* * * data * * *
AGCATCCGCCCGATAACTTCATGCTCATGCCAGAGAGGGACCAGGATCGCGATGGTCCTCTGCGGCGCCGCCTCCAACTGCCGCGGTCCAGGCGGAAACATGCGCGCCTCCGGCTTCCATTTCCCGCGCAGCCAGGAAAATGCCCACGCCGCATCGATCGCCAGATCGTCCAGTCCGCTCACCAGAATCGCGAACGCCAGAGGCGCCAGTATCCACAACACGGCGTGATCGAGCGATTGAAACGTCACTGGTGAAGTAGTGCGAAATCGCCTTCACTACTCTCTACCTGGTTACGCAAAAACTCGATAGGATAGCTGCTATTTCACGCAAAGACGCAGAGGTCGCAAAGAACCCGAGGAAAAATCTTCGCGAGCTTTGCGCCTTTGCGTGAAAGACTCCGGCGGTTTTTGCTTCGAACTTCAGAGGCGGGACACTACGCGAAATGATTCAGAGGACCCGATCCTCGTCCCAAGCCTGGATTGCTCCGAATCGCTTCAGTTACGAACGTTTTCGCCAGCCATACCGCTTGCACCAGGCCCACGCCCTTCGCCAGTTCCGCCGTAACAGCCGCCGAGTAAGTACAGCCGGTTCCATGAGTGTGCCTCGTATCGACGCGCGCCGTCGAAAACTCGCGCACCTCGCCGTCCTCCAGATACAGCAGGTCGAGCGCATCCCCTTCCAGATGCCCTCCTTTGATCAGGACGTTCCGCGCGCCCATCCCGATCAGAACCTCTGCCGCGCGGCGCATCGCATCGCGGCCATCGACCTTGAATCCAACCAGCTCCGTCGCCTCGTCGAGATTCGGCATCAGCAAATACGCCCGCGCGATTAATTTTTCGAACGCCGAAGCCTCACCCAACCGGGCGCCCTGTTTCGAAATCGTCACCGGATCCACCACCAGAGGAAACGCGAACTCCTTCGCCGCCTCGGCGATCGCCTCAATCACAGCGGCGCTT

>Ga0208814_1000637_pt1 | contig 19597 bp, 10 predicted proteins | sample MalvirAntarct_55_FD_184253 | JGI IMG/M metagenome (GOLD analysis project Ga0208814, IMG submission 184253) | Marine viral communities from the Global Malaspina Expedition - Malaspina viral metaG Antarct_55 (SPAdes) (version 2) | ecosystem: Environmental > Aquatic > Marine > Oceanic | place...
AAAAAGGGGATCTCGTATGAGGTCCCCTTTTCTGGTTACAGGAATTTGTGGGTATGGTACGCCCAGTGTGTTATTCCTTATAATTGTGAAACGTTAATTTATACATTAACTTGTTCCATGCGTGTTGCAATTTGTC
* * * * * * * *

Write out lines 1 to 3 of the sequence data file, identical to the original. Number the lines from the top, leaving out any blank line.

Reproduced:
AGCATCCGCCCGATAACTTCATGCTCATGCCAGAGAGGGACCAGGATCGCGATGGTCCTCTGCGGCGCCGCCTCCAACTGCCGCGGTCCAGGCGGAAACATGCGCGCCTCCGGCTTCCATTTCCCGCGCAGCCAGGAAAATGCCCACGCCGCATCGATCGCCAGATCGTCCAGTCCGCTCACCAGAATCGCGAACGCCAGAGGCGCCAGTATCCACAACACGGCGTGATCGAGCGATTGAAACGTCACTGGTGAAGTAGTGCGAAATCGCCTTCACTACTCTCTACCTGGTTACGCAAAAACTCGATAGGATAGCTGCTATTTCACGCAAAGACGCAGAGGTCGCAAAGAACCCGAGGAAAAATCTTCGCGAGCTTTGCGCCTTTGCGTGAAAGACTCCGGCGGTTTTTGCTTCGAACTTCAGAGGCGGGACACTACGCGAAATGATTCAGAGGACCCGATCCTCGTCCCAAGCCTGGATTGCTCCGAATCGCTTCAGTTACGAACGTTTTCGCCAGCCATACCGCTTGCACCAGGCCCACGCCCTTCGCCAGTTCCGCCGTAACAGCCGCCGAGTAAGTACAGCCGGTTCCATGAGTGTGCCTCGTATCGACGCGCGCCGTCGAAAACTCGCGCACCTCGCCGTCCTCCAGATACAGCAGGTCGAGCGCATCCCCTTCCAGATGCCCTCCTTTGATCAGGACGTTCCGCGCGCCCATCCCGATCAGAACCTCTGCCGCGCGGCGCATCGCATCGCGGCCATCGACCTTGAATCCAACCAGCTCCGTCGCCTCGTCGAGATTCGGCATCAGCAAATACGCCCGCGCGATTAATTTTTCGAACGCCGAAGCCTCACCCAACCGGGCGCCCTGTTTCGAAATCGTCACCGGATCCACCACCAGAGGAAACGCGAACTCCTTCGCCGCCTCGGCGATCGCCTCAATCACAGCGGCGCTT

>Ga0208814_1000637_pt1 | contig 19597 bp, 10 predicted proteins | sample MalvirAntarct_55_FD_184253 | JGI IMG/M metagenome (GOLD analysis project Ga0208814, IMG submission 184253) | Marine viral communities from the Global Malaspina Expedition - Malaspina viral metaG Antarct_55 (SPAdes) (version 2) | ecosystem: Environmental > Aquatic > Marine > Oceanic | place...
AAAAAGGGGATCTCGTATGAGGTCCCCTTTTCTGGTTACAGGAATTTGTGGGTATGGTACGCCCAGTGTGTTATTCCTTATAATTGTGAAACGTTAATTTATACATTAACTTGTTCCATGCGTGTTGCAATTTGTC